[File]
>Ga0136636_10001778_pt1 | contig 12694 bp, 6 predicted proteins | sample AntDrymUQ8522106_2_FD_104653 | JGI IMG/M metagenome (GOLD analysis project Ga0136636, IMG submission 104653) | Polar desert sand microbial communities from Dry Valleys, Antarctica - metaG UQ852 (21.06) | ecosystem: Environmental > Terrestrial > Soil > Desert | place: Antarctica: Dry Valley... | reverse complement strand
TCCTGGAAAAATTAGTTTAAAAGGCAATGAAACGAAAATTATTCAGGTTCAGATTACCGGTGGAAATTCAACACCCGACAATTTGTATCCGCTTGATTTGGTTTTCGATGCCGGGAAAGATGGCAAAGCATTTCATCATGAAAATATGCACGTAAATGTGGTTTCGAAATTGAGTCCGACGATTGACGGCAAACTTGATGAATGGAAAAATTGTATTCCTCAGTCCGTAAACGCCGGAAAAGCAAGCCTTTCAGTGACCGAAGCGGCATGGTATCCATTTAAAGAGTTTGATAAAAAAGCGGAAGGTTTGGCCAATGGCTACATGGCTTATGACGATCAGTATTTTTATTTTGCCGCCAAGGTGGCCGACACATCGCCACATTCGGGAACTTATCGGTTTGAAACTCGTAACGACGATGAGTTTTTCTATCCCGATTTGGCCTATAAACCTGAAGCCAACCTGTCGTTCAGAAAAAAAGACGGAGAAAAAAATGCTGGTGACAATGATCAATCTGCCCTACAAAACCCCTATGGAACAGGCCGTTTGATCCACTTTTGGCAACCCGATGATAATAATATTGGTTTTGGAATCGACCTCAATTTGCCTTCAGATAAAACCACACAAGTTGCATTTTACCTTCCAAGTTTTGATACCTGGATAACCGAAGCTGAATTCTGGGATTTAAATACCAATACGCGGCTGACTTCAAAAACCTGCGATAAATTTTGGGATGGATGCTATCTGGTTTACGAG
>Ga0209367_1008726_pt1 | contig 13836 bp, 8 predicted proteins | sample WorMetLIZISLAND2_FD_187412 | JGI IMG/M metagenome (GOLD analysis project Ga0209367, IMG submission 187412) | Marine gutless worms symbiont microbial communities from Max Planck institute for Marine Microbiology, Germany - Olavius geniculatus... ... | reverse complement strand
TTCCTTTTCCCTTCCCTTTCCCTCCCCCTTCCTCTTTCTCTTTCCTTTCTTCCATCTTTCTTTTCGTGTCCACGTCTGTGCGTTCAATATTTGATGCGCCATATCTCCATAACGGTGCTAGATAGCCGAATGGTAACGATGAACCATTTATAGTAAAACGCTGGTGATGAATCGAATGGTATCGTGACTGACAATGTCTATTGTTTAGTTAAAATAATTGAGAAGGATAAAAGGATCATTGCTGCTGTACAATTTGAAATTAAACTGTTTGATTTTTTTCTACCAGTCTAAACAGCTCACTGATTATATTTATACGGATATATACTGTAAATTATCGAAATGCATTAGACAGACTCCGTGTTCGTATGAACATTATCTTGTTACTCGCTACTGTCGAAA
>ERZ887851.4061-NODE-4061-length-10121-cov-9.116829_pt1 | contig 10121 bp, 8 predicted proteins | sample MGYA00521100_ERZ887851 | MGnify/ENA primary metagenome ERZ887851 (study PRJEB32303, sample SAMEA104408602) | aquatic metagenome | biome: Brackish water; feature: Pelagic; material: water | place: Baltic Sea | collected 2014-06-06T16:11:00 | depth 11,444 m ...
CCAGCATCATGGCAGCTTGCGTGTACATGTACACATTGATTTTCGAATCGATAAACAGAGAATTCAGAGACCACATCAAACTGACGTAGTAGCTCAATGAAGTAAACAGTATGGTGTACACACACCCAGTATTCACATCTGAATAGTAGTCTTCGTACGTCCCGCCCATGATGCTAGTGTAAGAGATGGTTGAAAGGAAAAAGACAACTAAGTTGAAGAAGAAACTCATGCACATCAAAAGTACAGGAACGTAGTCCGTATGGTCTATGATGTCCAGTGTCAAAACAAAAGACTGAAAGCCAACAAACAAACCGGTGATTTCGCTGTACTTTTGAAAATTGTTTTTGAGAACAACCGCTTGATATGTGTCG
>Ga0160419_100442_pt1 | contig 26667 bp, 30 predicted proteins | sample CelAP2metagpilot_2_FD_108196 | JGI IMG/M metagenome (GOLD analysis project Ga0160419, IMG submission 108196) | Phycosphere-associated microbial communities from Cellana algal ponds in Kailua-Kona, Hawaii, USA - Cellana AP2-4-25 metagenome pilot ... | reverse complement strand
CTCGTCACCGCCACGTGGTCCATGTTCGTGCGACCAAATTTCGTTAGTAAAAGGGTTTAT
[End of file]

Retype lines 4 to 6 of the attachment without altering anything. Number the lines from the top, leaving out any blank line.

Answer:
TTCCTTTTCCCTTCCCTTTCCCTCCCCCTTCCTCTTTCTCTTTCCTTTCTTCCATCTTTCTTTTCGTGTCCACGTCTGTGCGTTCAATATTTGATGCGCCATATCTCCATAACGGTGCTAGATAGCCGAATGGTAACGATGAACCATTTATAGTAAAACGCTGGTGATGAATCGAATGGTATCGTGACTGACAATGTCTATTGTTTAGTTAAAATAATTGAGAAGGATAAAAGGATCATTGCTGCTGTACAATTTGAAATTAAACTGTTTGATTTTTTTCTACCAGTCTAAACAGCTCACTGATTATATTTATACGGATATATACTGTAAATTATCGAAATGCATTAGACAGACTCCGTGTTCGTATGAACATTATCTTGTTACTCGCTACTGTCGAAA
>ERZ887851.4061-NODE-4061-length-10121-cov-9.116829_pt1 | contig 10121 bp, 8 predicted proteins | sample MGYA00521100_ERZ887851 | MGnify/ENA primary metagenome ERZ887851 (study PRJEB32303, sample SAMEA104408602) | aquatic metagenome | biome: Brackish water; feature: Pelagic; material: water | place: Baltic Sea | collected 2014-06-06T16:11:00 | depth 11,444 m ...
CCAGCATCATGGCAGCTTGCGTGTACATGTACACATTGATTTTCGAATCGATAAACAGAGAATTCAGAGACCACATCAAACTGACGTAGTAGCTCAATGAAGTAAACAGTATGGTGTACACACACCCAGTATTCACATCTGAATAGTAGTCTTCGTACGTCCCGCCCATGATGCTAGTGTAAGAGATGGTTGAAAGGAAAAAGACAACTAAGTTGAAGAAGAAACTCATGCACATCAAAAGTACAGGAACGTAGTCCGTATGGTCTATGATGTCCAGTGTCAAAACAAAAGACTGAAAGCCAACAAACAAACCGGTGATTTCGCTGTACTTTTGAAAATTGTTTTTGAGAACAACCGCTTGATATGTGTCG